WIP: Amherst Cardigan

I finished the sleeves of my Amherst cardigan, and they fit just the way I like them! The Brioche stitching of the cuffs never seemed to end, but it finally did, icord-style. Brioche stitch looks wonderful with two colors – I like it more than the single color version – but I don’t think itsΒ  2-passes-per-row paradigm is for me. With my already-slow knitting pace, this stitch just takes forever.

Amherst Cardigan - finished sleeves

Does it look like the sleeves are ready for a fight? I think they are!

Though I decided earlier that I’ll pause the sweater after the sleeves, I think the tiny success of the sleeves has made my knitting mood stay put, and I’ll continue working on this one, though maybe only a row or two if I’m up to it before I go to bed, since that’s when it’s not too hot. This sweater will definitely only be ready by this year’s winter, since the band at the hip is also a Brioche stitch one and will take a while to complete. πŸ™‚

In other news, my hopes of having the 2019 Linen and Threads SAL be my alternate project have ended. Three months in and it’s still not speaking to me, so I’ll just not join this year.

Stripey Mat Weaving - III

The picture is not great quality, but I assure you, neither is the weaving…

So for a change of pace from the knitting, I’ve started weaving a third placemat to add to the two that I’d already made. No new techniques here – just multiple, uneven stripes of the two colors instead of the earlier A-B-A color placement. However, I already seem to have forgotten how to weave neatly – the weft in this one is all over the place. Maybe I should weave slower in order to ensure even tension in each pass? I’ll have to figure this one out.

Advertisements

Two steps forward…

… Two steps back, and almost a step forward.

That’s the state of the Amherst Cardigan right now. I almost completed the sleeves, when I realized I didn’t really like their form and fit much. Well, it’s better to knit it right instead of letting it slide and being unhappy when I wear it, so I decided to reknit the forearm a bit looser with a different decrease rate. I’ve now ripped that section out and have started again.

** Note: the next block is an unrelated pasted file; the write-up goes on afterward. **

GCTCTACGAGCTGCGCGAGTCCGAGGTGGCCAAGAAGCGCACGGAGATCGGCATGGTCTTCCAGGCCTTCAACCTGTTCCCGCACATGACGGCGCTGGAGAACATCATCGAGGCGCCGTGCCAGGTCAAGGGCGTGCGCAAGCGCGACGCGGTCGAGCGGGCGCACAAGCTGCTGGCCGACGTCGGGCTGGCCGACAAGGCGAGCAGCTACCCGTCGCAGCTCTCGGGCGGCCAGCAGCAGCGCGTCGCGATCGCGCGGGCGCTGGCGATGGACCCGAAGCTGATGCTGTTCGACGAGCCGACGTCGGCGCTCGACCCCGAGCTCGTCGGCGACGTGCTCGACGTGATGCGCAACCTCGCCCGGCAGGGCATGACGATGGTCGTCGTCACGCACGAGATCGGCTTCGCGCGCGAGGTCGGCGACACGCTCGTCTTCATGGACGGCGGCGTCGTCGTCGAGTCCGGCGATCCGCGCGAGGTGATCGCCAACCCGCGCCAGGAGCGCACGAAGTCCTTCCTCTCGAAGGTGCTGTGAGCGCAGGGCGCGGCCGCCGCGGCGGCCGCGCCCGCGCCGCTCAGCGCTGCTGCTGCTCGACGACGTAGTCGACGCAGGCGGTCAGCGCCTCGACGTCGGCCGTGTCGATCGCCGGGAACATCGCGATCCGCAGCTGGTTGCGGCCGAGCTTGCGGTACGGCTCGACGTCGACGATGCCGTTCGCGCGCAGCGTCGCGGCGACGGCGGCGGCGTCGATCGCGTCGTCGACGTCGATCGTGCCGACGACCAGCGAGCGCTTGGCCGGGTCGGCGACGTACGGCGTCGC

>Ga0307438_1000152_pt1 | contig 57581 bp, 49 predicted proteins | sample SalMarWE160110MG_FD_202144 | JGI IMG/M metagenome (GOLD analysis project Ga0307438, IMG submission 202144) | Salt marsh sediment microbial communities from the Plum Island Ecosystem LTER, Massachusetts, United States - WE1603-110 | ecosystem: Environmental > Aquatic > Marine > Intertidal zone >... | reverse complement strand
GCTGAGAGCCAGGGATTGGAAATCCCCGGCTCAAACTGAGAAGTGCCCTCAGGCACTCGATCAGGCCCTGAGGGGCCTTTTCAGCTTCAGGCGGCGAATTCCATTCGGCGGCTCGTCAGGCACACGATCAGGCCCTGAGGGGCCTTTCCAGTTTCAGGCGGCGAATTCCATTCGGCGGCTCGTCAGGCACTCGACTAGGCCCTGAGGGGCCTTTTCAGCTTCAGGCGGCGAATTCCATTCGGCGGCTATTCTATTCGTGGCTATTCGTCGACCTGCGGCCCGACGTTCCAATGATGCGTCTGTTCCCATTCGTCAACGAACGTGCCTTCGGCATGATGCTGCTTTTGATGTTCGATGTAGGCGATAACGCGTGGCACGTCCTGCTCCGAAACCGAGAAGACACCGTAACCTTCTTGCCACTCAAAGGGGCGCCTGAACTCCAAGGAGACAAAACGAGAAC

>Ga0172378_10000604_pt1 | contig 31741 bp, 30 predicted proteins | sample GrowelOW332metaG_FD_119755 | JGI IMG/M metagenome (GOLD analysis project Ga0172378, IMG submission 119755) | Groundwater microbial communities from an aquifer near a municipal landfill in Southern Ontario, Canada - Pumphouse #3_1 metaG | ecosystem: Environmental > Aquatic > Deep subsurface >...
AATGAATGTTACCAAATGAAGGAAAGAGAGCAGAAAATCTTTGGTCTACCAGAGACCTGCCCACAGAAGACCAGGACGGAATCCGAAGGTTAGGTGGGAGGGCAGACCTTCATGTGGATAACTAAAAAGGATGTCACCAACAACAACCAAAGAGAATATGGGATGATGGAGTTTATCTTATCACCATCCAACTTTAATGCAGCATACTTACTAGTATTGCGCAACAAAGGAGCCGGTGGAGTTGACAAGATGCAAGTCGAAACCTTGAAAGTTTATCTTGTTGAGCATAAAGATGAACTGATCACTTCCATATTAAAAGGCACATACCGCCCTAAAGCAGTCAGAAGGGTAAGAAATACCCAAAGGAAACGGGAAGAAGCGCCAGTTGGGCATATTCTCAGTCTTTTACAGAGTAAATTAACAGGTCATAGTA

Reknitting Amherst Cardigan sleeves

I rechecked if this’ll eat into my yarn requirements and shorten the body’s length. It doesn’t look like I’ll have to sacrifice much – about 3-4cm (1.5″) which I think might be okay, assuming my gauge-based yarn calculations are correct. I think I’ve started hearing a whispered chant of “yarn chicken, yarn chicken…

I’m not getting much knitting done these days so I wondered whether to write anything at all, but this is as good a time as any to post an update. πŸ™‚ The weather’s gotten hot already and it’s becoming a tad uncomfortable to knit during the day on weekends, and I keep feeling like pausing this project and getting back to it later in the year. But I’m afraid my notes might not be enough to make further adjustments in the future if finagling is needed for the project, so I’d rather just keep at it, and finish at least the sleeves, if not the entire project!

So that’s my adventure so far. How are you faring in your projects?

WIP: Amherst Cardigan

Progress has been slow on the Amherst Cardigan…

As planned, I’m on the sleeves of the cardigan now, knitting both together. I’m happy I work two at a time now – makes it much difficult to make mistakes on only one of the sleeves, which I’m sure I’ve made on an old project because one of the sleeves seems different to me than the other. Either that or one of my arms is fatter or longer than the other.

Anyway, I’ve reached the halfway mark, and I’m hoping I’ll finish the rest of it faster now, since there are more decreases in the sweater down the elbow. Phew, I already can’t wait to get back onto the body and complete it. It’s getting hotter here already so I’m pretty sure I won’t be able to wear the sweater immediately, but at least it’ll be there when I need it.

Amherst Cardigan - progress on sleeves

As for other projects –

The Linen and Threads SAL wall hanging now has its fringes blocked to straighten them, and it went really well. The piece now looks gorgeous in the living room. (It looks pretty much the same as it did in my previous post, so I won’t bore you with a picture again. πŸ˜› )

Speaking of SALs, I had a look at the February section of the current Linen and Threads SAL, and I’m still not sure if I want to take it up. At this rate, I’ve anyway no hope of catching up quickly, and will probably work on it at my own pace, so I’m now wondering if I want to stitch the 2017 instead. Either way, I still have to buy thread. Since I’ll be toning down drastically on the color count – just 2, or 3 at the most – and already have a couple of colors in mind, I just have to wade through the horrible traffic of Bangalore (shudder!) and buy them.

That’s it from me. Looking forward to hearing what you’ve been up to!

The Forever Sleeve

I’ve been knitting a blouse for my mom, based on a pattern in a Knitting Traditions issue – the Haubergeon Sweater. This sweater has a plain body, with a lovely crisscrossing cable pattern on the sleeves that caught my mom’s eye.

The color that my mom prefers was not available in the suggested yarn weight, and we bought a thinner yarn. From my previous experience with mom, I’ve realized it’s better to knit top-down for her and keep making her try the project frequently. Since this sweater is knit bottom-up, I was going to have to change the knitting direction anyway, so adjusting stitch and row count for a different gauge shouldn’t be too problematic.